Kesha, "Rainbow" (RCA)
"I've been through hell and back," Kesha sings on her new album, and even casual listeners are likely to know the circumstances of her trip.
Three years ago, this pop star, famous for her bleary 2009 smash "Tik Tok," filed a bombshell lawsuit against Dr. Luke, the producer and songwriter with whom she'd collaborated for nearly a decade. Kesha accused him of physical and emotional abuse and said he'd raped her; the producer responded with a lawsuit of his own in which he characterized Kesha's claims as an attempt to extort him during a contract renegotiation.
Since then, the legal fight has proceeded agonizingly slowly. What wasn't clear until now is that Kesha feels she made it back from hell.
The singer has been largely unheard throughout her ordeal — the result, she says, of a restrictive agreement with the producer that effectively silenced her. In 2016 she toured for the first time in years but relied on old songs and pointed covers like Lesley Gore's "You Don't Own Me."
She's finally moving again with "Rainbow," her first album since "Warrior" in 2012. It's a vivid account of a woman's unwanted confrontation with a powerful tormentor — "a bogeyman under my bed putting crazy thoughts inside my head," as she puts it in "Learn to Let Go" — as well as her determination to leave the resulting damage behind.
"I could fight forever, but life's too short," she declares to open the record in "Bastards," and what's remarkable is that she makes that conclusion sound like a victory, not a defeat.
"Rainbow" is full of motion. In song after song, Kesha is looking forward, putting more distance between her and the trauma. The album closes with "Spaceship," in which she says her people are coming to take her away: "Lord knows this planet feels like a hopeless place/Thank God I'm going back home to outer space."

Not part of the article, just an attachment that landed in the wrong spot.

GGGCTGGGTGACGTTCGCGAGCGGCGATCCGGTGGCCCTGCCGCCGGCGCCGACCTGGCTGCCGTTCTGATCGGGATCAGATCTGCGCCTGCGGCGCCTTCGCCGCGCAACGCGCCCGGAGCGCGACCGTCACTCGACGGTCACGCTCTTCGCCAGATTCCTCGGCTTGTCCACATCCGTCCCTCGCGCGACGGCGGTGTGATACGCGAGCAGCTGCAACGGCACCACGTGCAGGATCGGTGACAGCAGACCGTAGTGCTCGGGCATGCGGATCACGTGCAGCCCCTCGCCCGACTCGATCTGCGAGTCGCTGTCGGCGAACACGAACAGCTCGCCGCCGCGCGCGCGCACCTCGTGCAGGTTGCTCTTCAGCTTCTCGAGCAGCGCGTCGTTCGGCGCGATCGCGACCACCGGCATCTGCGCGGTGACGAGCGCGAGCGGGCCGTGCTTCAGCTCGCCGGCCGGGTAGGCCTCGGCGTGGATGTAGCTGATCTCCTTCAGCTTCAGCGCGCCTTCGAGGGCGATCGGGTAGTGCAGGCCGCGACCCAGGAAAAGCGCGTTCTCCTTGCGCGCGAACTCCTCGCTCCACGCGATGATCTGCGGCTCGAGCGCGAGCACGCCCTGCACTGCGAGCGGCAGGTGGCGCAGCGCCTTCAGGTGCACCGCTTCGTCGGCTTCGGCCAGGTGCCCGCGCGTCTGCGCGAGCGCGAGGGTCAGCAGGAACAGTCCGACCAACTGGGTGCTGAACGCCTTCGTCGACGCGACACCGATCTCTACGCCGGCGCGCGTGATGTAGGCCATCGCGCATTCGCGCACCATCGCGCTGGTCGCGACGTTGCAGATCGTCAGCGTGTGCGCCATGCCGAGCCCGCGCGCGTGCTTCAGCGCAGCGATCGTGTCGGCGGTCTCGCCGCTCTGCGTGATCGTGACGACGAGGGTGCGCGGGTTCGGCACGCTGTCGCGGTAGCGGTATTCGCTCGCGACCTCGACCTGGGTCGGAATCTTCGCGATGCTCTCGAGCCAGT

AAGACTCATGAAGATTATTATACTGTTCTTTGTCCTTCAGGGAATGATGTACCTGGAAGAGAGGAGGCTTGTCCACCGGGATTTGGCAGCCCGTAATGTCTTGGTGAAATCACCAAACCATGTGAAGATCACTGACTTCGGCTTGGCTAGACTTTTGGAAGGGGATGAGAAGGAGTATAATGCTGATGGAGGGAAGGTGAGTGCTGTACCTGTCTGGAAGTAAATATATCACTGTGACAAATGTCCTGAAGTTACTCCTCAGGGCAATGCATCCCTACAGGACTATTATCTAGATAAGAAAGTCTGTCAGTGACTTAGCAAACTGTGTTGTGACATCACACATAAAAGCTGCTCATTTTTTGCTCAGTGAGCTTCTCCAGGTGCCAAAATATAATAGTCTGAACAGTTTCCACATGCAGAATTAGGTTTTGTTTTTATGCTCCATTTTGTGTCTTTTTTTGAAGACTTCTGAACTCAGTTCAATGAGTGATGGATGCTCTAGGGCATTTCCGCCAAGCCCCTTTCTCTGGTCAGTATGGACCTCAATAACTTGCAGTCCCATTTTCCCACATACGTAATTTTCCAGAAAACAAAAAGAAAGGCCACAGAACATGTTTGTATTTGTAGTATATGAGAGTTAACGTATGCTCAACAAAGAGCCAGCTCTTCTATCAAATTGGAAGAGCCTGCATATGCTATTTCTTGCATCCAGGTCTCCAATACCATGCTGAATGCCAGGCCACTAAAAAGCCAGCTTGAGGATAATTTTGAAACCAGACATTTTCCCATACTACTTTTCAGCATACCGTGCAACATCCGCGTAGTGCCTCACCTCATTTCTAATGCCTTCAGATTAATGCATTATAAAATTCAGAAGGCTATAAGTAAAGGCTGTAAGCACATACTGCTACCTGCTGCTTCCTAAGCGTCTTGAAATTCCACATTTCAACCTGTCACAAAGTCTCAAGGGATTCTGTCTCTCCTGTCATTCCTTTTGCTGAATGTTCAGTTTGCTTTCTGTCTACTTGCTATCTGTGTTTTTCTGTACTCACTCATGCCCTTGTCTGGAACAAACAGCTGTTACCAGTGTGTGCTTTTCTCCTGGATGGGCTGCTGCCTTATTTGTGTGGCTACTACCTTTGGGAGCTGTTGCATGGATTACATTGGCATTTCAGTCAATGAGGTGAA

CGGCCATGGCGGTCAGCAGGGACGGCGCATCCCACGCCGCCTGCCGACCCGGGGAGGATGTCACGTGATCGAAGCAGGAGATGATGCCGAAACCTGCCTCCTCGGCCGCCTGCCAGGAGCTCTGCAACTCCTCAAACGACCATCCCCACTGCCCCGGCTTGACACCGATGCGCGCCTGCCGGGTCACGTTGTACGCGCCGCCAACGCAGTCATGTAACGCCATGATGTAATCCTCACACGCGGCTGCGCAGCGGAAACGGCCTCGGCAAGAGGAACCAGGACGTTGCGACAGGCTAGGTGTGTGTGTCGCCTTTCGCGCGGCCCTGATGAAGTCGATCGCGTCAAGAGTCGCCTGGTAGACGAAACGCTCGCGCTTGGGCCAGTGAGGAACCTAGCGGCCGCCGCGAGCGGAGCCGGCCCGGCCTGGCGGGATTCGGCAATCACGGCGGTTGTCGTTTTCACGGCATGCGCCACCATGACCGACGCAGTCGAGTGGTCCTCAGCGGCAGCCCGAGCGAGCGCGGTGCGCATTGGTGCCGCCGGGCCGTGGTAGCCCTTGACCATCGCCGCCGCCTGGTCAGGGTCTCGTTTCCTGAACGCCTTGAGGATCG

This idea of outrunning her troubles may have been the only kind of triumph available to Kesha. Her various court cases are still grinding through the justice system. In fact, "Rainbow" is being released through the record label Dr. Luke founded but he's not credited as a contributor.
Yet Kesha's impressive singing persuades you she's truly found peace by moving on. Her performance in the title track — a lush, Beach Boys-inspired swirl of piano, horns and strings — is the best she's ever sounded: strong and gutsy, but with a trace of the vulnerability you can hear her figuring out how to value again after years of forced defense. A virtual library of emotions, it's not a song anyone familiar with Kesha's stupid-brilliant debut could've seen coming.
And it's not the only one like that on "Rainbow." Kesha roams much more freely here, from the scuzzy garage rock of "Let 'Em Talk" to the swinging neo-soul of "Woman" to the sleek electronic pop of "Hymn."
That sonic jumble can make "Rainbow" feel all over the place, which it is. But right now a coherent story seems less important to Kesha than one in which she has a voice — and one that simply keeps going.
MIKAEL WOOD, Los Angeles Times
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